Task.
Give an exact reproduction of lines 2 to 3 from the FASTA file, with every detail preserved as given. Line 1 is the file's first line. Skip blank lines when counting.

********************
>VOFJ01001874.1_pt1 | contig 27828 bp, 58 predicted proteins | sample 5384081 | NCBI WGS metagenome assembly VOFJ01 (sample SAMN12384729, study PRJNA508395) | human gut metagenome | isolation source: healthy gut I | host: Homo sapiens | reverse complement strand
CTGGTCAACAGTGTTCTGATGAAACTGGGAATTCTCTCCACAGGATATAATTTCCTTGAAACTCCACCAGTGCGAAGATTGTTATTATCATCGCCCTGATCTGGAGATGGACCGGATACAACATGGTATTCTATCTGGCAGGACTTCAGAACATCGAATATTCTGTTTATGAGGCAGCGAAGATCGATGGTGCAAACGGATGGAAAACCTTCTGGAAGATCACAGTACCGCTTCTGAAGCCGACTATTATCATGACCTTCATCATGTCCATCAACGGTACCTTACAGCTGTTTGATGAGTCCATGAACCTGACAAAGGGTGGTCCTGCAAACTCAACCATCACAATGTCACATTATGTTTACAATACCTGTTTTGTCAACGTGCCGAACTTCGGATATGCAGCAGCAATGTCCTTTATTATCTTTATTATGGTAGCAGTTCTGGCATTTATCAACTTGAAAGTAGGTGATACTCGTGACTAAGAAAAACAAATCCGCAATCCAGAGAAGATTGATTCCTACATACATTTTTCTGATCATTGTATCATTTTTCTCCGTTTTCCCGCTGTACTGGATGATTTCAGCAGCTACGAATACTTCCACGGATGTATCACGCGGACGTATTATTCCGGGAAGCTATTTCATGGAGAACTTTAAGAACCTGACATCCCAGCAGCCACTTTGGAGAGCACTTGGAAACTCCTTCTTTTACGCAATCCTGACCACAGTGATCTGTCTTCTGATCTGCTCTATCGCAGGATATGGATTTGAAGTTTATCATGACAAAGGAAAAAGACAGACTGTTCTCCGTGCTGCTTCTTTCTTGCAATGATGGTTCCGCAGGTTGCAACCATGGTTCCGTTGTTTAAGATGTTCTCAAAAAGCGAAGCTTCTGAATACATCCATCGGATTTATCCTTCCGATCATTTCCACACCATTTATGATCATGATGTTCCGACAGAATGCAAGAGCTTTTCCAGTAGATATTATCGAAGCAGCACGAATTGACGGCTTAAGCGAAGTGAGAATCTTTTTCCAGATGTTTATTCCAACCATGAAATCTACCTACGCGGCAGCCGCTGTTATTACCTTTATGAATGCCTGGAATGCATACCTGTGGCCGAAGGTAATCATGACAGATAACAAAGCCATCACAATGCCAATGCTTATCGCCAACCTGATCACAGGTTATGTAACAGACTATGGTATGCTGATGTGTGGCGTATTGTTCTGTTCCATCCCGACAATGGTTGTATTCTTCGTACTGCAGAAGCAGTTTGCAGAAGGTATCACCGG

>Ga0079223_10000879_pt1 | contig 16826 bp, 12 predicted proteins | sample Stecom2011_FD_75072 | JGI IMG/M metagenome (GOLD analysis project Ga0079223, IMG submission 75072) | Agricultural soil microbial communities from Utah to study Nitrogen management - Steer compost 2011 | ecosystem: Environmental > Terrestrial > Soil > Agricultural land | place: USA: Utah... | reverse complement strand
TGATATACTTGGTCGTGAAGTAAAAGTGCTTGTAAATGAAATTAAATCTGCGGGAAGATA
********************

CTGGTCAACAGTGTTCTGATGAAACTGGGAATTCTCTCCACAGGATATAATTTCCTTGAAACTCCACCAGTGCGAAGATTGTTATTATCATCGCCCTGATCTGGAGATGGACCGGATACAACATGGTATTCTATCTGGCAGGACTTCAGAACATCGAATATTCTGTTTATGAGGCAGCGAAGATCGATGGTGCAAACGGATGGAAAACCTTCTGGAAGATCACAGTACCGCTTCTGAAGCCGACTATTATCATGACCTTCATCATGTCCATCAACGGTACCTTACAGCTGTTTGATGAGTCCATGAACCTGACAAAGGGTGGTCCTGCAAACTCAACCATCACAATGTCACATTATGTTTACAATACCTGTTTTGTCAACGTGCCGAACTTCGGATATGCAGCAGCAATGTCCTTTATTATCTTTATTATGGTAGCAGTTCTGGCATTTATCAACTTGAAAGTAGGTGATACTCGTGACTAAGAAAAACAAATCCGCAATCCAGAGAAGATTGATTCCTACATACATTTTTCTGATCATTGTATCATTTTTCTCCGTTTTCCCGCTGTACTGGATGATTTCAGCAGCTACGAATACTTCCACGGATGTATCACGCGGACGTATTATTCCGGGAAGCTATTTCATGGAGAACTTTAAGAACCTGACATCCCAGCAGCCACTTTGGAGAGCACTTGGAAACTCCTTCTTTTACGCAATCCTGACCACAGTGATCTGTCTTCTGATCTGCTCTATCGCAGGATATGGATTTGAAGTTTATCATGACAAAGGAAAAAGACAGACTGTTCTCCGTGCTGCTTCTTTCTTGCAATGATGGTTCCGCAGGTTGCAACCATGGTTCCGTTGTTTAAGATGTTCTCAAAAAGCGAAGCTTCTGAATACATCCATCGGATTTATCCTTCCGATCATTTCCACACCATTTATGATCATGATGTTCCGACAGAATGCAAGAGCTTTTCCAGTAGATATTATCGAAGCAGCACGAATTGACGGCTTAAGCGAAGTGAGAATCTTTTTCCAGATGTTTATTCCAACCATGAAATCTACCTACGCGGCAGCCGCTGTTATTACCTTTATGAATGCCTGGAATGCATACCTGTGGCCGAAGGTAATCATGACAGATAACAAAGCCATCACAATGCCAATGCTTATCGCCAACCTGATCACAGGTTATGTAACAGACTATGGTATGCTGATGTGTGGCGTATTGTTCTGTTCCATCCCGACAATGGTTGTATTCTTCGTACTGCAGAAGCAGTTTGCAGAAGGTATCACCGG

>Ga0079223_10000879_pt1 | contig 16826 bp, 12 predicted proteins | sample Stecom2011_FD_75072 | JGI IMG/M metagenome (GOLD analysis project Ga0079223, IMG submission 75072) | Agricultural soil microbial communities from Utah to study Nitrogen management - Steer compost 2011 | ecosystem: Environmental > Terrestrial > Soil > Agricultural land | place: USA: Utah... | reverse complement strand